15 Shots Killed Shelby Allen
What's perhaps more shocking is that the 17-year-old drank them at a friend's house, while the parents were home. Here, how her mom is fighting to make sure no other child dies this way
The Legal Loophole
Shelby's death compelled Debbie Allen to research what had killed her. "I learned that the party culture had drastically changed since I partied as a teen," she explains. "Kids are drinking differently, and aren't being taught that the way they are drinking can kill them." But what shocked Debbie the most was learning that more and more parents were participating in this dangerous drinking culture by allowing minors to have access to alcohol. Says Debbie: "Shelby lied to us about her whereabouts so she could go to a house where she could 'have fun' experimenting with illegal drinking. She made poor choices, but these poor choices should not have led to her death. Shelby should have known better...we all should have. I get it now."
Increasingly, parents who "get" the dangers of underage drinking have had it with parents who don't. Twenty-seven states now have social-host laws on the books. Richard Campbell, a trial lawyer with expertise in social-host cases, knows just how wrong teen drinking can go. He cites a case in Easthampton, MA, in 2007, in which Alexis Garcia, 15, and her best friend shared a bottle of vodka that the pal had received from her dad as a gift. After the two downed it, Lexi went upstairs to take a shower and sober up. She was found facedown in the tub, drowned. He recalls 17-year-old Meaghan Duggan, who, while drinking at a house party in the basement of a close friend's North Andover, MA, home, tripped on a step, suffered a skull fracture, and died as intoxicated underage partiers repeatedly stepped over her body, while the father of the household was fully aware of the underage drinking going on.
As shocking as these cases are, the state often can't file criminal charges, which could lead to jail sentences, against the hosts. Campbell calls civil action, which may provide financial compensation, "the only recourse parents who have lost a child may have. But most of my clients who seek civil damages do so not for the money - most don't care if they ever see a penny. They do it to send a message, to deter other parents who are tempted to throw these kinds of 'safe' drinking parties."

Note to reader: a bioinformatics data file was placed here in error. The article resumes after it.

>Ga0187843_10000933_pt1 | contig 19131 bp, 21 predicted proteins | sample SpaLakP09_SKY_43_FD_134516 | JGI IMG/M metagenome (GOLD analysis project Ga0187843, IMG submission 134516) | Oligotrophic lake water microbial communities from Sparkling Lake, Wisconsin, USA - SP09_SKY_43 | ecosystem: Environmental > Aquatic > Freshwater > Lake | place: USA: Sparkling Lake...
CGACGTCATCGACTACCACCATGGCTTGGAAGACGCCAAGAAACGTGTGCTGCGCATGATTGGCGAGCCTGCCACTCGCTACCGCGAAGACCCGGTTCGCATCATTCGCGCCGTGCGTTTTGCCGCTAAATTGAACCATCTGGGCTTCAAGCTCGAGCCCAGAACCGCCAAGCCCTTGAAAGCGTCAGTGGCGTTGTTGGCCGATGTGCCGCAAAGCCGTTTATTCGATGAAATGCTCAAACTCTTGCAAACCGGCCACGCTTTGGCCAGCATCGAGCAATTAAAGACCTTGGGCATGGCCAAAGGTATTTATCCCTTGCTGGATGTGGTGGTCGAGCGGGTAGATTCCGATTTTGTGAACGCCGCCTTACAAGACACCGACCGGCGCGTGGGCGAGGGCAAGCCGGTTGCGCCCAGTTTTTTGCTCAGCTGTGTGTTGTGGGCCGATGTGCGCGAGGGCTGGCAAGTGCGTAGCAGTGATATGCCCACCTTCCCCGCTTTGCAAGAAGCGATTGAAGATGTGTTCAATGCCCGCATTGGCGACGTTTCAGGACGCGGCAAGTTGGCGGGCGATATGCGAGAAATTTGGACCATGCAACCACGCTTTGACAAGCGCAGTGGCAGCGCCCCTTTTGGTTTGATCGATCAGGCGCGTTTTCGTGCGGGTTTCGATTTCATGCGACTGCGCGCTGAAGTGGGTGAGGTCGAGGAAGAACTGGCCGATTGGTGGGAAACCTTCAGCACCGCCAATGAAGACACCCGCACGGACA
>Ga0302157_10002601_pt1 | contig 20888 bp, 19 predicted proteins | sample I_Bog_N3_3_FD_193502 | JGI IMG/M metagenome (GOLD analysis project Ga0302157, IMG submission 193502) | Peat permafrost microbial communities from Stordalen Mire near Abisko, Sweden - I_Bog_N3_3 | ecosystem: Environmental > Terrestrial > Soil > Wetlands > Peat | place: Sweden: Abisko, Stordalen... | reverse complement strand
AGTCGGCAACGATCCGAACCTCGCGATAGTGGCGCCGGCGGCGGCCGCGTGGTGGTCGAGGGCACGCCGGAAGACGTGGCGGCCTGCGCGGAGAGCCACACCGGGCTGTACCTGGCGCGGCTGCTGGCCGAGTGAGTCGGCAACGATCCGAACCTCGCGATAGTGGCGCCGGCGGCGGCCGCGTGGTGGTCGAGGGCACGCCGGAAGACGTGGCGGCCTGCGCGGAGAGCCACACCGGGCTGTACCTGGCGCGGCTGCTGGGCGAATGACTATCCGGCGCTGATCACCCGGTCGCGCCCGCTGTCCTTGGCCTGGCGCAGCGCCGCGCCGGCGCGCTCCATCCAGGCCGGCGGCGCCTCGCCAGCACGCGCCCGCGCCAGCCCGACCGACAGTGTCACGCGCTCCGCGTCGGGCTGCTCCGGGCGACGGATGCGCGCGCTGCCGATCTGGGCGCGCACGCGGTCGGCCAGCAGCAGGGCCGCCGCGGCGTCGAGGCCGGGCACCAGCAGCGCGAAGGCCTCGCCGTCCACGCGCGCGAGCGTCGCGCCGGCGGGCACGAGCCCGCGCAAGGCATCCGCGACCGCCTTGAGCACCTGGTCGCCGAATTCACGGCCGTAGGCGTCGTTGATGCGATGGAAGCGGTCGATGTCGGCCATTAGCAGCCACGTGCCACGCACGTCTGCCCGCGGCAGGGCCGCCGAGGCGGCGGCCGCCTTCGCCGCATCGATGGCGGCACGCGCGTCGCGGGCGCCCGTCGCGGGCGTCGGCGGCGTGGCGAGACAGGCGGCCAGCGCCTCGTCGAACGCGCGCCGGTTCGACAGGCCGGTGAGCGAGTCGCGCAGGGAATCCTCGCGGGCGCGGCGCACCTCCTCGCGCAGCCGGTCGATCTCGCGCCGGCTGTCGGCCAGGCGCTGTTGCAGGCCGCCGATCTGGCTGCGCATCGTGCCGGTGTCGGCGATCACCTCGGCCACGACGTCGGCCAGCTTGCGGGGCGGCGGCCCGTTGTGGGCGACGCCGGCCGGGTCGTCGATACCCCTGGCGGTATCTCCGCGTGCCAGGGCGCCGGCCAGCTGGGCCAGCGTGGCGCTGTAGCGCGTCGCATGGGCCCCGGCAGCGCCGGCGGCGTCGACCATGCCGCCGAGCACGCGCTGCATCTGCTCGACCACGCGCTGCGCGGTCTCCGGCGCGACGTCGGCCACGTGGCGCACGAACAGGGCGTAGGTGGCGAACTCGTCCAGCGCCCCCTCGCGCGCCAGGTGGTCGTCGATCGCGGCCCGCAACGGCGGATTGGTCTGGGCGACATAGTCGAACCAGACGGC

For the Allen family, District Attorney Benito wanted to seek justice for what had unfolded late that December night. He took Shelby's case to a grand jury, and their stance was clear: Go after the parents in the host family. "But legally I couldn't, because by verbalizing the order not to drink (even though alcohol was easily accessible), by making the 911 call, by performing CPR, and also by not being aware of how severe Shelby's condition was, [the parents] were not legally responsible for what occurred," Benito says. "Initially I thought I could not file charges against Jane. But the cell phone texting indicated clearly that she was present the entire time Shelby was dying. And that Shelby died as a direct result of this girl's failure to provide aid." In the legal system, finding failure to provide aid is based on what is called "creating a duty," or responsibility - in this situation, that means providing the illegal substance (liquor) to the point that another person becomes completely at one's mercy: "As a result, in criminal court, you then have the responsibility to at least seek help on this person's behalf," Benito adds.